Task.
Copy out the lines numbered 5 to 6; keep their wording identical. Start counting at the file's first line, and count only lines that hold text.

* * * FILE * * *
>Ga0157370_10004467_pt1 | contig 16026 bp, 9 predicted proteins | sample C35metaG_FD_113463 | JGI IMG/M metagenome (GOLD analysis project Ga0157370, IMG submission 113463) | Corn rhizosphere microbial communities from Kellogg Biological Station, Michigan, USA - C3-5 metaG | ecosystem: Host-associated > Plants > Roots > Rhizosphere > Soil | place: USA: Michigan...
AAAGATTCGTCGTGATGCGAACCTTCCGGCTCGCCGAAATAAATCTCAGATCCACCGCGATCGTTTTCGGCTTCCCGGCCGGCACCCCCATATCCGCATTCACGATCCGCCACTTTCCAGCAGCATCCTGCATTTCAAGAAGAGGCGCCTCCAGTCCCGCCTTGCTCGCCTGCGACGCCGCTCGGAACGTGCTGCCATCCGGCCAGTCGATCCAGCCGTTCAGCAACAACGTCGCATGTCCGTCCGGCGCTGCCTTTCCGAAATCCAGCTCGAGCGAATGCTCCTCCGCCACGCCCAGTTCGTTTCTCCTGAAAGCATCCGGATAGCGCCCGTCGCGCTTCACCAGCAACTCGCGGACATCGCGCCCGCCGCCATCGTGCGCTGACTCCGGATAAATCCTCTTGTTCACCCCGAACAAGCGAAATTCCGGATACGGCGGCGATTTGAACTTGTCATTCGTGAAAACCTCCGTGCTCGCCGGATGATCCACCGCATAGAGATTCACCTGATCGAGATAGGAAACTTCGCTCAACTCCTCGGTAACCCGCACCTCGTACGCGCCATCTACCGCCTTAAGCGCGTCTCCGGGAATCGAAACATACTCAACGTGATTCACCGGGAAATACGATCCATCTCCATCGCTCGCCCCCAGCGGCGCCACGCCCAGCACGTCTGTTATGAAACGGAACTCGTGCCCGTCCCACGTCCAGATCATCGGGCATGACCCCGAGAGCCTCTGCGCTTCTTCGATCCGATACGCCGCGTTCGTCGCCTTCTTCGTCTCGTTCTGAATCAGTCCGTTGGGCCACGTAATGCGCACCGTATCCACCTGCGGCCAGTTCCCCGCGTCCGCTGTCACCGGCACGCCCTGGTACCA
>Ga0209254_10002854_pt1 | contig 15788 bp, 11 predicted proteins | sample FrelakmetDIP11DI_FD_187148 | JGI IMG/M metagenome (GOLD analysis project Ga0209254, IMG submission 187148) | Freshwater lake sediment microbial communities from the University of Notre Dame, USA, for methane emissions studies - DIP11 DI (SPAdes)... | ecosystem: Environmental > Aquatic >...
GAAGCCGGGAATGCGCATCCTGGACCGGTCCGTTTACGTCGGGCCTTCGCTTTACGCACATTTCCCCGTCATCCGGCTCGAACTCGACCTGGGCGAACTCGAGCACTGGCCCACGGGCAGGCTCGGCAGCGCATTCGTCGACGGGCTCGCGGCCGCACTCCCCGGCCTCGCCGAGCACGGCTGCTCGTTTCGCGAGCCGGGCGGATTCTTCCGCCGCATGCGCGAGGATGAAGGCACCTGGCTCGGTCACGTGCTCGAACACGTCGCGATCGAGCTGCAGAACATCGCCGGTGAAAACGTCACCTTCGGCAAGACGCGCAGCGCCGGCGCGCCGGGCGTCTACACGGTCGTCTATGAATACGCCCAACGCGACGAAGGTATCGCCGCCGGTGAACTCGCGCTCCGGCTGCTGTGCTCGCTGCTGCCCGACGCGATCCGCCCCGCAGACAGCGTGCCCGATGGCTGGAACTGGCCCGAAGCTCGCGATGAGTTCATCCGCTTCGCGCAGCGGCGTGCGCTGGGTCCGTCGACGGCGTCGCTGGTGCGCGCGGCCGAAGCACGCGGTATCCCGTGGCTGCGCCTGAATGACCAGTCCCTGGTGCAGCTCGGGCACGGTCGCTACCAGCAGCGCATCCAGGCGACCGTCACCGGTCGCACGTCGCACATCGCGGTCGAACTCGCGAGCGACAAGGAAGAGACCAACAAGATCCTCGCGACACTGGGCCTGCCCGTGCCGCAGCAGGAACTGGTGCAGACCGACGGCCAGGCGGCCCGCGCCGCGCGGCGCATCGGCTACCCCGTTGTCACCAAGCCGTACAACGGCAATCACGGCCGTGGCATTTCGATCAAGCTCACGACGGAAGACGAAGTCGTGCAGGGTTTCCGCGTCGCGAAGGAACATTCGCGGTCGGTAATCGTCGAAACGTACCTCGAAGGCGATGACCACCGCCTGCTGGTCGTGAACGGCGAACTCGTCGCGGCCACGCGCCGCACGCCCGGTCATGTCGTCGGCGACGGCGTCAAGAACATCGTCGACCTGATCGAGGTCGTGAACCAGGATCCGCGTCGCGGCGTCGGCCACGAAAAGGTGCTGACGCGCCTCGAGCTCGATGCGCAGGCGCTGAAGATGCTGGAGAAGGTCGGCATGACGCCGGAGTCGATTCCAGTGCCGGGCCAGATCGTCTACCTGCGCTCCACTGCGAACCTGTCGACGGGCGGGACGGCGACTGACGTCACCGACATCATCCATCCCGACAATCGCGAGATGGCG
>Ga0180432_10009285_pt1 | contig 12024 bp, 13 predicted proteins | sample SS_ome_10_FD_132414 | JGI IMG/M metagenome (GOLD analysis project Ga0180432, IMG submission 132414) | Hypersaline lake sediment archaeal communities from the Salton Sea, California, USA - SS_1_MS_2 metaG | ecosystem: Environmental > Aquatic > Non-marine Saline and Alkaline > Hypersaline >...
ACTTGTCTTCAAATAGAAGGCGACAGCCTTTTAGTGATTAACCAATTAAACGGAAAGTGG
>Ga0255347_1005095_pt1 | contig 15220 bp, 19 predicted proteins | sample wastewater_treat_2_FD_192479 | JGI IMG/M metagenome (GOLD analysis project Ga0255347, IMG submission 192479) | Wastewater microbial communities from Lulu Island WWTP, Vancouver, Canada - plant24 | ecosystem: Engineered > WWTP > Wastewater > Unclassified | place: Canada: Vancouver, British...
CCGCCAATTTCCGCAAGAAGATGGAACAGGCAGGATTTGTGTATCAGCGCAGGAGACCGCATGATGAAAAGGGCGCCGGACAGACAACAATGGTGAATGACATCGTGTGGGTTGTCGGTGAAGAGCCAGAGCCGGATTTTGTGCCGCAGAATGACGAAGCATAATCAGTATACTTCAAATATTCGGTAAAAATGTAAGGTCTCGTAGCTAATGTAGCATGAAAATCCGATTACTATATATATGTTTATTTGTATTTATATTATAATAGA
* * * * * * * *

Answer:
>Ga0180432_10009285_pt1 | contig 12024 bp, 13 predicted proteins | sample SS_ome_10_FD_132414 | JGI IMG/M metagenome (GOLD analysis project Ga0180432, IMG submission 132414) | Hypersaline lake sediment archaeal communities from the Salton Sea, California, USA - SS_1_MS_2 metaG | ecosystem: Environmental > Aquatic > Non-marine Saline and Alkaline > Hypersaline >...
ACTTGTCTTCAAATAGAAGGCGACAGCCTTTTAGTGATTAACCAATTAAACGGAAAGTGG